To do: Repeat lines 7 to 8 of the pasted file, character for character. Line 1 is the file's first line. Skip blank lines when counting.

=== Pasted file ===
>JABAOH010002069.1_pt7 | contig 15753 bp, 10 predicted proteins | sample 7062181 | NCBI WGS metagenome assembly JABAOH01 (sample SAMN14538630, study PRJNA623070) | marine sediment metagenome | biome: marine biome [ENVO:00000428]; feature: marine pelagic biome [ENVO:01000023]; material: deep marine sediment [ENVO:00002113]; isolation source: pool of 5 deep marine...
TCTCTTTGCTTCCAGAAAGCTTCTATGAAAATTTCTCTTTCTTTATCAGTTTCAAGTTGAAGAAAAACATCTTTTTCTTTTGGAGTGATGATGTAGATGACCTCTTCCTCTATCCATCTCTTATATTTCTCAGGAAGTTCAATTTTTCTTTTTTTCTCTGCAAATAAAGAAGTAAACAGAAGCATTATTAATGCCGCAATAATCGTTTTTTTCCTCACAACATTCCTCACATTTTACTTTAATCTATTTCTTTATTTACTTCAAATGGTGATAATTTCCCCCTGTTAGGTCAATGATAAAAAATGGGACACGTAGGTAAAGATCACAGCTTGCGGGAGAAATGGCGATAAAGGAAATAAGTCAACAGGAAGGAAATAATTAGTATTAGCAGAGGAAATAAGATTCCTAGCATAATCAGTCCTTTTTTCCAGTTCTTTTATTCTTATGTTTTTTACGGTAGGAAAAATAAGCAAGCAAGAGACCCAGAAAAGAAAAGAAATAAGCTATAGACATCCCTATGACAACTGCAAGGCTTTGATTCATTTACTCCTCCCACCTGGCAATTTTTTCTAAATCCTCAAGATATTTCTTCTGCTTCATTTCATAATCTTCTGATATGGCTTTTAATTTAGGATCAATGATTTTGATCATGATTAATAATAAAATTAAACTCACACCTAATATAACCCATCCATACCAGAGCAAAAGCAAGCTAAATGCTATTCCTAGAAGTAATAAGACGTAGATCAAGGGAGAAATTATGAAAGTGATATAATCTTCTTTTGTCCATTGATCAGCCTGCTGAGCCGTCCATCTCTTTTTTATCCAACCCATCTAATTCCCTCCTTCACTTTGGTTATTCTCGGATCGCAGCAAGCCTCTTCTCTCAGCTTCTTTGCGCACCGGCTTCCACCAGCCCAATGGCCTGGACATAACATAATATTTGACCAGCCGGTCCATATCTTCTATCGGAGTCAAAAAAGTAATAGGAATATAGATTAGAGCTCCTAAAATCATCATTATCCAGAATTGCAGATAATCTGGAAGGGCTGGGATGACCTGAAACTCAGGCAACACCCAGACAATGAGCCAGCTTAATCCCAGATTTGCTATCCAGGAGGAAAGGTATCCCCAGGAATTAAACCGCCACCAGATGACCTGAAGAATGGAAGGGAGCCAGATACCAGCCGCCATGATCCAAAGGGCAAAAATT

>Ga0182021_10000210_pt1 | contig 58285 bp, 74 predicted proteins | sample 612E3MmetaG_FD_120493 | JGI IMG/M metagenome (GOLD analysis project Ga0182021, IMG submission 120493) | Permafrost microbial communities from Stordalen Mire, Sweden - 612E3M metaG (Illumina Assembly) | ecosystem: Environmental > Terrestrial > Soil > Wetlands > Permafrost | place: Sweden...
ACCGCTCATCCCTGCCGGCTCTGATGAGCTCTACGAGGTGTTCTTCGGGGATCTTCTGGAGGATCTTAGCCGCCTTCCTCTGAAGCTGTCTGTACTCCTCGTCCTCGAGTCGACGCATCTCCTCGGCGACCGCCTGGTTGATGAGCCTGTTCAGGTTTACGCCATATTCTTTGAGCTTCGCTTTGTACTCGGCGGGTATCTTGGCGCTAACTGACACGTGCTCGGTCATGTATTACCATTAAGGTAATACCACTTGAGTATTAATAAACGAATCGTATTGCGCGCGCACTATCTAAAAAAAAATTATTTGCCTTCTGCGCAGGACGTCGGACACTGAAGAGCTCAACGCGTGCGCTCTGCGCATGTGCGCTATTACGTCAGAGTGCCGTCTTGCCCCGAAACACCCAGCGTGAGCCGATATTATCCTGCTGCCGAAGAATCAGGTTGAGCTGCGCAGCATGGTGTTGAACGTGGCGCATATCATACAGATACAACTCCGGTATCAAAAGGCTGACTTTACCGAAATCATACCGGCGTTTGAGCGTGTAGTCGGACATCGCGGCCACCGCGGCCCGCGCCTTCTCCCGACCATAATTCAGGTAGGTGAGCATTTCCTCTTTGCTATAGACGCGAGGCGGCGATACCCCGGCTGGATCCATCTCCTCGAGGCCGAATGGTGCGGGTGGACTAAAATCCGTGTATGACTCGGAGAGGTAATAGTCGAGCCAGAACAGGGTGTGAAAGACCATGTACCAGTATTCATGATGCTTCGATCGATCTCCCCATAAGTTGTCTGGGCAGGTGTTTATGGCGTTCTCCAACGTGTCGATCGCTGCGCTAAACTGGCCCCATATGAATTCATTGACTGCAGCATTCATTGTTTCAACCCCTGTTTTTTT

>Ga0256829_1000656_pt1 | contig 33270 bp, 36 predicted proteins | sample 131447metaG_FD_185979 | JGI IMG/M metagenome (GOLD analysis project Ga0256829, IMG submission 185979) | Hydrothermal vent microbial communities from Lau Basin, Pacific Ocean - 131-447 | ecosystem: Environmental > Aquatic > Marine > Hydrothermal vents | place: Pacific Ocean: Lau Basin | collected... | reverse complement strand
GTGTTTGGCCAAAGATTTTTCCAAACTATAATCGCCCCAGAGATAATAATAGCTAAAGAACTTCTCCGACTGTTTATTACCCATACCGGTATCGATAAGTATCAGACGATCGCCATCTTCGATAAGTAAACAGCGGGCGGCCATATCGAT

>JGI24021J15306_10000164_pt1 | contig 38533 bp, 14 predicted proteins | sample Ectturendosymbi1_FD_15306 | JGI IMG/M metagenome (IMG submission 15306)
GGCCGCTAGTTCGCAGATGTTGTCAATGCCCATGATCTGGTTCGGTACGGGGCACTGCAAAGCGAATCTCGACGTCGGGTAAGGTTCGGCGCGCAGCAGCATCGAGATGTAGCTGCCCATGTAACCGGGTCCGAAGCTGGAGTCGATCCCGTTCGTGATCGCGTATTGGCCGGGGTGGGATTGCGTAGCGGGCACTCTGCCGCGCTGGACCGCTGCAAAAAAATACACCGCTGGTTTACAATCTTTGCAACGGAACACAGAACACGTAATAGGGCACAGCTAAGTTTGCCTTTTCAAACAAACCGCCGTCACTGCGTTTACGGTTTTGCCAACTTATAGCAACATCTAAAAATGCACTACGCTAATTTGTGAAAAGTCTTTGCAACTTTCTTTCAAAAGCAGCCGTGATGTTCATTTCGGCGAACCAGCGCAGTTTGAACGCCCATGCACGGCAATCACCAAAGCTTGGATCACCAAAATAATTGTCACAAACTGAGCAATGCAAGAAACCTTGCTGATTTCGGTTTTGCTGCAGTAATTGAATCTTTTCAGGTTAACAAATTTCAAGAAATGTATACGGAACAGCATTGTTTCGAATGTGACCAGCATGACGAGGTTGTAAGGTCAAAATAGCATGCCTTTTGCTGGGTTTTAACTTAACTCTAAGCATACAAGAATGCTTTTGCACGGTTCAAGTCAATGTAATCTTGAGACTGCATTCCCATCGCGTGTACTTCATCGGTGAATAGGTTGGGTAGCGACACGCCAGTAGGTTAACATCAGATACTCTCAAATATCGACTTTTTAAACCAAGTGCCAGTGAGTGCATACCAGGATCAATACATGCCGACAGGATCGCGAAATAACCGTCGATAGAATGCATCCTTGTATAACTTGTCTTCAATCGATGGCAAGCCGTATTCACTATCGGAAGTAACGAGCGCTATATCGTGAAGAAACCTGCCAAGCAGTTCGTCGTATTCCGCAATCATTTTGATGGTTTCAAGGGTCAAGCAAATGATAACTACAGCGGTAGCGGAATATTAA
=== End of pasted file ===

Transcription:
>JGI24021J15306_10000164_pt1 | contig 38533 bp, 14 predicted proteins | sample Ectturendosymbi1_FD_15306 | JGI IMG/M metagenome (IMG submission 15306)
GGCCGCTAGTTCGCAGATGTTGTCAATGCCCATGATCTGGTTCGGTACGGGGCACTGCAAAGCGAATCTCGACGTCGGGTAAGGTTCGGCGCGCAGCAGCATCGAGATGTAGCTGCCCATGTAACCGGGTCCGAAGCTGGAGTCGATCCCGTTCGTGATCGCGTATTGGCCGGGGTGGGATTGCGTAGCGGGCACTCTGCCGCGCTGGACCGCTGCAAAAAAATACACCGCTGGTTTACAATCTTTGCAACGGAACACAGAACACGTAATAGGGCACAGCTAAGTTTGCCTTTTCAAACAAACCGCCGTCACTGCGTTTACGGTTTTGCCAACTTATAGCAACATCTAAAAATGCACTACGCTAATTTGTGAAAAGTCTTTGCAACTTTCTTTCAAAAGCAGCCGTGATGTTCATTTCGGCGAACCAGCGCAGTTTGAACGCCCATGCACGGCAATCACCAAAGCTTGGATCACCAAAATAATTGTCACAAACTGAGCAATGCAAGAAACCTTGCTGATTTCGGTTTTGCTGCAGTAATTGAATCTTTTCAGGTTAACAAATTTCAAGAAATGTATACGGAACAGCATTGTTTCGAATGTGACCAGCATGACGAGGTTGTAAGGTCAAAATAGCATGCCTTTTGCTGGGTTTTAACTTAACTCTAAGCATACAAGAATGCTTTTGCACGGTTCAAGTCAATGTAATCTTGAGACTGCATTCCCATCGCGTGTACTTCATCGGTGAATAGGTTGGGTAGCGACACGCCAGTAGGTTAACATCAGATACTCTCAAATATCGACTTTTTAAACCAAGTGCCAGTGAGTGCATACCAGGATCAATACATGCCGACAGGATCGCGAAATAACCGTCGATAGAATGCATCCTTGTATAACTTGTCTTCAATCGATGGCAAGCCGTATTCACTATCGGAAGTAACGAGCGCTATATCGTGAAGAAACCTGCCAAGCAGTTCGTCGTATTCCGCAATCATTTTGATGGTTTCAAGGGTCAAGCAAATGATAACTACAGCGGTAGCGGAATATTAA